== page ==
This consists of passing the tissue samples through a series of ethanols up to absolute, then into xylene or xylene substitute and finally into paraffin. It is very important that the tissue has been fixed properly, otherwise complete dehydration cannot happen. If not completely free of water, the tissue will not clear completely and will not infiltrate with paraffin to the extent that it should. Processing can be accomplished with or without pressure and vacuum depending on the type and size of the specimen. All processing is done in the histology facility.


After the tissue has finished the infiltration step, it is removed from the cassette, and placed into a mold with liquid paraffin which is allowed to solidify. It is then ready to be sectioned and placed onto a slide.


The paraffin block is routinely sectioned at a thickness of 5 microns. The thickness of the section can be changed if requested.


Routine H&E (hematoxylin and eosin) staining is available at all times. Other special stains are done upon request. These include Trichrome for collagen, Bodians for nerve fibers, Luxol Fast Blue for myelin sheath, PAS for basement membrane and glycogen, Congo Red for amyloid, Oil Red O for fat and others that may be required for special projects.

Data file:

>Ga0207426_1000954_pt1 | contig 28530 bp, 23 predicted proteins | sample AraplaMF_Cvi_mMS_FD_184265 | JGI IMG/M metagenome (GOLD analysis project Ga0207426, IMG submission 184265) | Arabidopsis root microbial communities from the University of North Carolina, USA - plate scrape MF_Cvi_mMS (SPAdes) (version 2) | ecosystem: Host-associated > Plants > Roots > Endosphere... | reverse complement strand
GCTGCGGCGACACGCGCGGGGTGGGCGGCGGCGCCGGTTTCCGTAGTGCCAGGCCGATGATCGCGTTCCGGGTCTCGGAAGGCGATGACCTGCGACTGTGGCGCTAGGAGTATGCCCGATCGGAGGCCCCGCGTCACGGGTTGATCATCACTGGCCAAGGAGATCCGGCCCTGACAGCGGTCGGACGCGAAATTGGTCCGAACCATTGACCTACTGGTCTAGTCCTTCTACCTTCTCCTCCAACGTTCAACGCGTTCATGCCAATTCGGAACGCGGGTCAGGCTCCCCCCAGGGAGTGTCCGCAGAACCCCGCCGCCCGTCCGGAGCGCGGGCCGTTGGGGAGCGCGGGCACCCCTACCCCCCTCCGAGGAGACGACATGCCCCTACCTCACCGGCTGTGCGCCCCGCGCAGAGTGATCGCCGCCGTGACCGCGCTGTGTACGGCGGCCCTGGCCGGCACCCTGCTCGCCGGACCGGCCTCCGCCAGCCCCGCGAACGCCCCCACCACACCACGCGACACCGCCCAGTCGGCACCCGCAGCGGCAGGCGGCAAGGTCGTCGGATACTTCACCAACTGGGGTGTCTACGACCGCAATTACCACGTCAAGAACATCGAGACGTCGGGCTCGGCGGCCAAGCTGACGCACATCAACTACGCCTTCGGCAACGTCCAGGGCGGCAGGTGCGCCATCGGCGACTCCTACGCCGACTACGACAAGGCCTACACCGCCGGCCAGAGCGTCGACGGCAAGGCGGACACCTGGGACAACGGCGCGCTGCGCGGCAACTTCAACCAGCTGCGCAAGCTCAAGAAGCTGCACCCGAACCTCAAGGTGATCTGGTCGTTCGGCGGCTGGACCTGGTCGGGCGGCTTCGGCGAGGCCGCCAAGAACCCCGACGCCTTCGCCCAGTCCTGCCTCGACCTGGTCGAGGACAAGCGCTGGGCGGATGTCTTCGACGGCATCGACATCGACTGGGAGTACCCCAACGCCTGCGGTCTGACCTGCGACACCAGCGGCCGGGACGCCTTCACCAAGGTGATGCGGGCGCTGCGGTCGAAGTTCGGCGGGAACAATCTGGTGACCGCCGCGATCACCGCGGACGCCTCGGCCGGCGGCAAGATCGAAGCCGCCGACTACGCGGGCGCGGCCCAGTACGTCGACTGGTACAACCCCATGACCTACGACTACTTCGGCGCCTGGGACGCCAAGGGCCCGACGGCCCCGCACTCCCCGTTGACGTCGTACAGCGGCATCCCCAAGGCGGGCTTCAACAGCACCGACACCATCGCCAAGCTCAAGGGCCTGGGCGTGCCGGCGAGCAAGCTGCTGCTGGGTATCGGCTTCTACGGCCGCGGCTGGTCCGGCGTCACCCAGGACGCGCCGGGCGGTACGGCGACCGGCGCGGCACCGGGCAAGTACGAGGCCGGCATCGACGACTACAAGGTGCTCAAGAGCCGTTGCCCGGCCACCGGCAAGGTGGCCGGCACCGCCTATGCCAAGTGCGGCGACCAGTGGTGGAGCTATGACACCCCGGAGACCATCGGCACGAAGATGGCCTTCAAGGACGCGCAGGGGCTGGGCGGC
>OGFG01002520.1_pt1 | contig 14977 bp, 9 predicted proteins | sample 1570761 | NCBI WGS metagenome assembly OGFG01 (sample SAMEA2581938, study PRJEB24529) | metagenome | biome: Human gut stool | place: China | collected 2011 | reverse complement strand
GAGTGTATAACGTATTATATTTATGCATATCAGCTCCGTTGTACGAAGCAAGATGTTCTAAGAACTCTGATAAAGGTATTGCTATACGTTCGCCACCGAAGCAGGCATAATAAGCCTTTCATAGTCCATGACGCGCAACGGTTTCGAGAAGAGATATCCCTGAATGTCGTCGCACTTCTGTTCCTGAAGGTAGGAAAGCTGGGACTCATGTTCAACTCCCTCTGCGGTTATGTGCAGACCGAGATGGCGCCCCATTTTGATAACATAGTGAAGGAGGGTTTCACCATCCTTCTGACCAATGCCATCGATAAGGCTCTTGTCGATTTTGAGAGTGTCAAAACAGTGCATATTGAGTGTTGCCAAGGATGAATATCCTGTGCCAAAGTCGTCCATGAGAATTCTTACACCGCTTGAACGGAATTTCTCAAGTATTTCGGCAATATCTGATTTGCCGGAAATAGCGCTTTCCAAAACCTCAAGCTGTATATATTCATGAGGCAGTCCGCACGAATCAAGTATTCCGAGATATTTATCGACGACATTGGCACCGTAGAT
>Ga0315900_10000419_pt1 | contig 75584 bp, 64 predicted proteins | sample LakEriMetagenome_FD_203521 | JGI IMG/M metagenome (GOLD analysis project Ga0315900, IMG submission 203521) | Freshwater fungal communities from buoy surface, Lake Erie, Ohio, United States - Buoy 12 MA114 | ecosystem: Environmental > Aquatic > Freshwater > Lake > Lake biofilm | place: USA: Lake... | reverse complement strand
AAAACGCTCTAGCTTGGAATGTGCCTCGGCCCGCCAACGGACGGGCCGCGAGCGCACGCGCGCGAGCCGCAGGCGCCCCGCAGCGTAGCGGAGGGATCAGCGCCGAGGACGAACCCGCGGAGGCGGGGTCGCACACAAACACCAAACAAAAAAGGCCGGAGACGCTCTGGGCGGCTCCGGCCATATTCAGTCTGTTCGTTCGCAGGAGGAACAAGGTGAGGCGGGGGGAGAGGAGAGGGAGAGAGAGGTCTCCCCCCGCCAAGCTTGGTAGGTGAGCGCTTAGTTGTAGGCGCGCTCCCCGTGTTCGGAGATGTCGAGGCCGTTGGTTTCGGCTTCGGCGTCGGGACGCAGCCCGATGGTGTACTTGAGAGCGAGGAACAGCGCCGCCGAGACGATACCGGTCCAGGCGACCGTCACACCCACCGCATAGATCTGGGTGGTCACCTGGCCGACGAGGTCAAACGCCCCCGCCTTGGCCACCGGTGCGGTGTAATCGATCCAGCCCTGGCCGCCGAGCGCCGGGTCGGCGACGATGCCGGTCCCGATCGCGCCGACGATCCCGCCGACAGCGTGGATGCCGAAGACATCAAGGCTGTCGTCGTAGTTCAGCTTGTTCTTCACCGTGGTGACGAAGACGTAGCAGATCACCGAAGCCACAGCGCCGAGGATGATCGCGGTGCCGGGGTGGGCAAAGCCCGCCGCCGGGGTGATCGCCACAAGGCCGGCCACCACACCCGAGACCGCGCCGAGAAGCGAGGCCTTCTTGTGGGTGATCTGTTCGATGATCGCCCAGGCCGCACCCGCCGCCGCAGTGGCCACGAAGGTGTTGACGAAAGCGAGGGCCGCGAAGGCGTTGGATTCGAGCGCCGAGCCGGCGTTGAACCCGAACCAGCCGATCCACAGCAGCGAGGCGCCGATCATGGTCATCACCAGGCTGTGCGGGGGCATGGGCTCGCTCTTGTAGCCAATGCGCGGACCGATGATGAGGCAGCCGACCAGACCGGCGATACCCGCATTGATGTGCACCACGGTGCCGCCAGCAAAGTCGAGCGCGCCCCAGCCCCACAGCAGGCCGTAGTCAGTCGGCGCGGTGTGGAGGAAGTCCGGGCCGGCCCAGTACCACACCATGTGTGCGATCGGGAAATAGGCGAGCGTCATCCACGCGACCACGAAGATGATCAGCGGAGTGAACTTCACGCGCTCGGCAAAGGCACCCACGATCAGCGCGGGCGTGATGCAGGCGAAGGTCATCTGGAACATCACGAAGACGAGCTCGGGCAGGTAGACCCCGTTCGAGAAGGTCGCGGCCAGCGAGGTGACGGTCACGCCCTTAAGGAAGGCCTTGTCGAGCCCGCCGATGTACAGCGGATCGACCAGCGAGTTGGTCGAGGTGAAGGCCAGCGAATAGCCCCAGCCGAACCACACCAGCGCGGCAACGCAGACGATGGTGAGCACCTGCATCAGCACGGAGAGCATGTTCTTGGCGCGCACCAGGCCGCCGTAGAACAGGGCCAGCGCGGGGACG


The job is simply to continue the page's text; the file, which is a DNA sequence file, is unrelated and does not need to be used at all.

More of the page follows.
Cutting frozen sections is sometimes best for doing immuno staining, especially when the antigen is masked by fixation. If frozen sections are required it is advisable to schedule an appointment. 

Turnaround time for work submitted depends on the size of the project as well as the number of other projects that are being carried out at the time of submission. Often times the finished product can be obtained the next day and almost always within 3 days. 

Sucrose Method

1. Place specimen in 5% sucrose solution - leave 4 hours in refrigerator.
2. Place specimen in 20% sucrose solution overnight in refrigerator.
3. Rinse specimen in OCT compound.
4. Place fresh OCT in mold and position specimen in mold.
5. Cover specimen with OCT.
6. Freeze specimen.

Isopentane Method

1. Immune a beaker containing enough isopentane (2 methyl butane-
Fisher #03551-4) to cover specimen in freezing mold in liquid nitrogen.
2. Place OCT in freezing mold in liquid nitrogen.
3. Cover specimen with OCT.
4. When isopentane is cold enough, a white precipitate will appear on 
bottom of beaker.
5. At this time immerse entire specimen in isopentane using a forceps 
to hold it straight.
6. When entire sample turns white it is frozen - do not allow it to remain in isopentane too long or it will crack.
7. Store sample at - 80 degrees.


1. If specimen has been fixed, rinse fixative off in running water or several changes of buffer.
2. Never use an alcohol-ice slurry to freeze. If alcohol contaminates the specimen, it will not freeze at -20. This will make cutting on the cryostat impossible.
3. Make sure specimen is oriented properly in OCT at the bottom of the freezing mold.
4. If there is more than 1 piece of tissue in the mold, be sure they are on the same level in the OCT.

Web Links

This an excellent resource for procedures in histotechnology: